Late Summer Garden Crops

late summer garden crops, vegetable garden,

Do you have a vegetable garden? It’s time to start thinking about fall harvest crops. In addition to maybe some late summer tomatoes, there are a few other garden crops to consider.

Late Summer Garden Crops


These plants make great midsummer additions to your garden because they acquire their best flavor and quality when harvested in cooler temperatures. Many varieties take 50 to 60 days to harvest and depending on your zone should probably be planted before mid-August. The broccoli plants yield its best produce when the temperatures do not exceed 75°F. The broccoli plants will need 1 to 2 inches of water per week and should be harvested when the buds are still compact and have not flowered or turned yellow.


These plants are also good for a cooler harvest and they make great additions to salads and sandwiches. If it’s still considerably warm outside, consider planting summer radishes like White Icicle which usually take 25 to 30 days to harvest. They’ll need full sun to grow, but when exposed to excessive heat they may occasionally need shade. Water your radishes deeply, but not so often to ensure that the roots develop well. You can harvest the radishes when the radish roots are 3/4 to 1 1/4-inches in diameter.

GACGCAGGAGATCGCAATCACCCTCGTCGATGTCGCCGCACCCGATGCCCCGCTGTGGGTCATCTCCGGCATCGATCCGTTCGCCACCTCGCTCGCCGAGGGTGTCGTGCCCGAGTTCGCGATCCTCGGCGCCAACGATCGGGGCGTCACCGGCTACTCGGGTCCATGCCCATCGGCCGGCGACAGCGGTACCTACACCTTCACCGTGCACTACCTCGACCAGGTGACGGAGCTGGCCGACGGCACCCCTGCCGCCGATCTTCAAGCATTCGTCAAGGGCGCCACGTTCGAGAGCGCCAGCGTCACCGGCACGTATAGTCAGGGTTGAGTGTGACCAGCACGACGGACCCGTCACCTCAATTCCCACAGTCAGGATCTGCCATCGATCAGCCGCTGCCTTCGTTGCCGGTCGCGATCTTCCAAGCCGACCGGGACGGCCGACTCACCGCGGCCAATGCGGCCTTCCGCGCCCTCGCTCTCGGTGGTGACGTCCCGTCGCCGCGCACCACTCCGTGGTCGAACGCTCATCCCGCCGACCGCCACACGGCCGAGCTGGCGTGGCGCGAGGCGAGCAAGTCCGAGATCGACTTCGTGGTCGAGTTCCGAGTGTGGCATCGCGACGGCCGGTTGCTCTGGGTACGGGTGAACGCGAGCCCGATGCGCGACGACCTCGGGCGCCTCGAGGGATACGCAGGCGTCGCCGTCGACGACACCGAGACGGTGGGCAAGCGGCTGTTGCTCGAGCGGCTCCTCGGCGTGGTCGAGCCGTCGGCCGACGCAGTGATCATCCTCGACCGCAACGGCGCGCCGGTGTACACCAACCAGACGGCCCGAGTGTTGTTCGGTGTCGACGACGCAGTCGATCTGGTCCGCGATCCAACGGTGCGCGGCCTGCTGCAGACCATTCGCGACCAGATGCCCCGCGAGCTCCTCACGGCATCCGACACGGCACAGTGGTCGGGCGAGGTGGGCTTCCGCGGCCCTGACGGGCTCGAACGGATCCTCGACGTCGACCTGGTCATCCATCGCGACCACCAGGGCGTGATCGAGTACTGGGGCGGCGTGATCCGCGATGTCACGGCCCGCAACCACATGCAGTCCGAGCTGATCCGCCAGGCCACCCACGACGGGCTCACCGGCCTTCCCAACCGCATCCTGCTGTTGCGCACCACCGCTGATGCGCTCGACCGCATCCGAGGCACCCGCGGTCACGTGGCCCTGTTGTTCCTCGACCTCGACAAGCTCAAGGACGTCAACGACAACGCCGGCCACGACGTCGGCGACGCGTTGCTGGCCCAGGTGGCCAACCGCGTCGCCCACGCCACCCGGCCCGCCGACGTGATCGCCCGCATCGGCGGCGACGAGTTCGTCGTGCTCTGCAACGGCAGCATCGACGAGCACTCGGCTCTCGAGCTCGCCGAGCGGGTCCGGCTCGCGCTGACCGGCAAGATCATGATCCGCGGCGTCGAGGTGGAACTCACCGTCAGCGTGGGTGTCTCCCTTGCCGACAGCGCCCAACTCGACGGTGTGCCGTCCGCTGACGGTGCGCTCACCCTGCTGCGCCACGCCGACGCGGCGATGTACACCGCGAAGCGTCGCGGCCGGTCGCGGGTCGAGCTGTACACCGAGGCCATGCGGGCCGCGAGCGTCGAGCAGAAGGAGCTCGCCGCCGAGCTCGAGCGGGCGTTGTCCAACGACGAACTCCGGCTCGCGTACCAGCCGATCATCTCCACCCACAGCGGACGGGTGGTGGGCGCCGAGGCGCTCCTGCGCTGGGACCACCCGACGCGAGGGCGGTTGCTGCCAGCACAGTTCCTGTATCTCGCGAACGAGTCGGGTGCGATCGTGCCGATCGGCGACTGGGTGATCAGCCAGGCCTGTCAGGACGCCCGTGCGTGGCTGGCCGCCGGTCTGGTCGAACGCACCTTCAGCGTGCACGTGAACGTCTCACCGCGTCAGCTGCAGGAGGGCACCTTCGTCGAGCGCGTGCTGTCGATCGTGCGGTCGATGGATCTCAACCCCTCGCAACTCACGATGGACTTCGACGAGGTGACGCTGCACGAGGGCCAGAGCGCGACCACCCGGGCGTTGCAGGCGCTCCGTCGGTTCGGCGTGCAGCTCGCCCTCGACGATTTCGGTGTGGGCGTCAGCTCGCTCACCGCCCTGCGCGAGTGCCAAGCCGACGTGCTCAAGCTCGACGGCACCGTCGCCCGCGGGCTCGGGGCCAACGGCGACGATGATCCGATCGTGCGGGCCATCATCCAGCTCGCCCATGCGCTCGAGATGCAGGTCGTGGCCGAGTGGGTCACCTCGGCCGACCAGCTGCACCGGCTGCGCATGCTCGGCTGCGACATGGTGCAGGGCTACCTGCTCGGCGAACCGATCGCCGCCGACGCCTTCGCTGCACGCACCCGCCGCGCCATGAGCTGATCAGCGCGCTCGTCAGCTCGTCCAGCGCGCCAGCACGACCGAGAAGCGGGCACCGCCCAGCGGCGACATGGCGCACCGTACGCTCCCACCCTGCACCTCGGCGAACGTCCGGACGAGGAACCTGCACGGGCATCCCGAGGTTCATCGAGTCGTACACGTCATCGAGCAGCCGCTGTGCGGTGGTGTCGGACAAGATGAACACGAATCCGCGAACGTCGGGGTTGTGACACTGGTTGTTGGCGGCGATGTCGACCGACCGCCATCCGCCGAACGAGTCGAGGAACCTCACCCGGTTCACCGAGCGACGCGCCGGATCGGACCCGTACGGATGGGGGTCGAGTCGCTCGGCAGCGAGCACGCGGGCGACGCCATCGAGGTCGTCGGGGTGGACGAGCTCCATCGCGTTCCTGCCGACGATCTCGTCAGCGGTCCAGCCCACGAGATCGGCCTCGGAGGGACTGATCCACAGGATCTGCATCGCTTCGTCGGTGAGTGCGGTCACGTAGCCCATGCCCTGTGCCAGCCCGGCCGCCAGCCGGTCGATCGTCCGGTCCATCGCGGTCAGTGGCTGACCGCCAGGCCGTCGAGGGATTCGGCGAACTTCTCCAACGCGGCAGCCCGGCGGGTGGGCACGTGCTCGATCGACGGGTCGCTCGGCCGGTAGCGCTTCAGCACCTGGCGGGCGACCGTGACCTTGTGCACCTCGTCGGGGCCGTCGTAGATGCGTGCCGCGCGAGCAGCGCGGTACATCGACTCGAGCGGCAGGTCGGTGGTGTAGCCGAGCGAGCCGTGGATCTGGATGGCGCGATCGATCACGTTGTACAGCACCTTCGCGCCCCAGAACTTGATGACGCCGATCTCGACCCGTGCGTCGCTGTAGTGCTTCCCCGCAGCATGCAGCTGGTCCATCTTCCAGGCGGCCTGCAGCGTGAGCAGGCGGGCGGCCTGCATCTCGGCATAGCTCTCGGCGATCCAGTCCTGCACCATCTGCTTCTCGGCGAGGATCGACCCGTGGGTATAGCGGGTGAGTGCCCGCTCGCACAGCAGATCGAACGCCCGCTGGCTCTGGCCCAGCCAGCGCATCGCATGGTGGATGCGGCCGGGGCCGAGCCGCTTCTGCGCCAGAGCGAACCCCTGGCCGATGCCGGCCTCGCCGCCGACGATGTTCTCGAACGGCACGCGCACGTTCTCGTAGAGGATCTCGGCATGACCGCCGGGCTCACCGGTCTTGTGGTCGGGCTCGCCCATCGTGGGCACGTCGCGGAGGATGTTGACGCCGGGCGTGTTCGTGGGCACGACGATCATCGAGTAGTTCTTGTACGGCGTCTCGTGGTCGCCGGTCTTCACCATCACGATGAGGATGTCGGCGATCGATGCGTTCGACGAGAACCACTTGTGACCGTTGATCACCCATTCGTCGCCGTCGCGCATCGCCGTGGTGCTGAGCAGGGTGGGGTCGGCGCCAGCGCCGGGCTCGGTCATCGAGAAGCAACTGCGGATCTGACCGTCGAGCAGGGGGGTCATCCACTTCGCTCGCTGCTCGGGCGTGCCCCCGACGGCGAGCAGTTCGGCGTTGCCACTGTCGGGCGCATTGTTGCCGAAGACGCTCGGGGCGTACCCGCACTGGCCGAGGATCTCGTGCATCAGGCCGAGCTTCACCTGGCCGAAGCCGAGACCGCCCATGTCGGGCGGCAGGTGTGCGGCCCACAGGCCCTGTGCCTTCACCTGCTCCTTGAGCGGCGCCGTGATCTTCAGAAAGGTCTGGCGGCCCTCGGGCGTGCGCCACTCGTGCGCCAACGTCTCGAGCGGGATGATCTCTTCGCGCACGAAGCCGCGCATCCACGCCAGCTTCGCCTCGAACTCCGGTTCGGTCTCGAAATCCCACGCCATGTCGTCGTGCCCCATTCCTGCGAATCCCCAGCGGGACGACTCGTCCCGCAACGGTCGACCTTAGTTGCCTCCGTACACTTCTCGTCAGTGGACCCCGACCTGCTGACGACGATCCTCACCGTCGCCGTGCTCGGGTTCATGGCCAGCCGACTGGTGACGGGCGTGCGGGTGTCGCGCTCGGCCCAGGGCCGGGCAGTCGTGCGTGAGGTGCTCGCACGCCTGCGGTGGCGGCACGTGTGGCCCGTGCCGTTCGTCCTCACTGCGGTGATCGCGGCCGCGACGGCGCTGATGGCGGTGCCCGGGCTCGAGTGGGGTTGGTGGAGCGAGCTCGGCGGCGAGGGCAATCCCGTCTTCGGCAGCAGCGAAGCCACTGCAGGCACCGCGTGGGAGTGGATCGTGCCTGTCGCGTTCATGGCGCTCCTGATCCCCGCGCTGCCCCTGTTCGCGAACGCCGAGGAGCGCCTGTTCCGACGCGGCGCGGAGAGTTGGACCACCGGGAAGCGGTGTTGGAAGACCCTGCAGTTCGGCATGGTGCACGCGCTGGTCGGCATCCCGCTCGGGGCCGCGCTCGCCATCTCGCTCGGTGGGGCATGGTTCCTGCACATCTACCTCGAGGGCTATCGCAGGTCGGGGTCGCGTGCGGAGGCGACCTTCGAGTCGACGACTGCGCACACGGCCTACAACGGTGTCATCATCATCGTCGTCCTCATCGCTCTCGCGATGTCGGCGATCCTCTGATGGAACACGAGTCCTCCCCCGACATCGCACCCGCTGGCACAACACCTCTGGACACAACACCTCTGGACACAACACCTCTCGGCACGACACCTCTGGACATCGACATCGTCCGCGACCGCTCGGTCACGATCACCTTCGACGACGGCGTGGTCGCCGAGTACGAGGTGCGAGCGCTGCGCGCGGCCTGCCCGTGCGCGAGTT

Snap Beans

If you’re partial to snap beans you’ll need to get to work in your garden right away. Mid-July is considered the best time (in terms of flavor) to sow these plants in midsummer. For bush varieties space the plants four to five inches apart in rows. If you plant the pole varieties you’ll need a trellis for the vines. Depending on the variety of beans you plant it may take 50 to 60 days to harvest (the pole varieties usually take longer to mature). They’ll need just the right amount of water, too much or too little can stunt their growth. Lastly, it’s best to harvest the beans while they’re tender.

Leafy Vegetables

Veggies such as lettuces, swiss chard, mustard greens, and kale can be planted every few weeks during summer. These leafy vegetables tend to taste bitter when grown in peak summer heat, so they are ideally grown when temperatures cool down as a late crop.

Depending on which temperature zone you are in, the following are some optimal “windows of time” for fall vegetables. Keep in mind when your first frost usually hit: (Source: East Texas Gardening)

Beans – 8/1 – 9/1 (lima beans 7/15 – 8/15)Muskmelon (Cantaloupe) – 7/15 – 8/1
Beets – 9/1 – 10/15Mustard – 9/15 – 10/15
Broccoli plants – 8/1 – 9/15Parsley – 8/15 – 10/1
Brussels sprouts – 8/1 – 10/1Peas, English – 8/15 – 9/15
Cabbage plants – 8/15 – 9/15Peas, Southern – 7/1 – 8/1
Carrots – 8/15 – 10/15Pepper plants – 7/1 – 8/1
Cauliflower plants – 8/15 – 9/15Potatoes, Irish – 8/15 – 9/15
Chard, Swiss – 8/1 – 10/15Pumpkin – 7/1 – 8/1
Collard/Kale – 8/15 – 10/1Radish – 9/15 – 10/15
Corn, Sweet – 8/1 – 8/15Spinach – 9/1 – 10/15
Cucumber – 8/1 – 9/1Squash, Summer – 7/15 – 8/15
Eggplant plants – 7/15 – 8/1Squash, Winter – 7/1 – 7/15
Garlic – 9/1 – 10/15Tomato plants – 7/15 – 8/1
Kohlrabi – 8/15 – 9/15Turnips – 10/1 – 11/1
Lettuce (leaf) – 9/15 – 10/15Watermelon – 7/1 – 8/1

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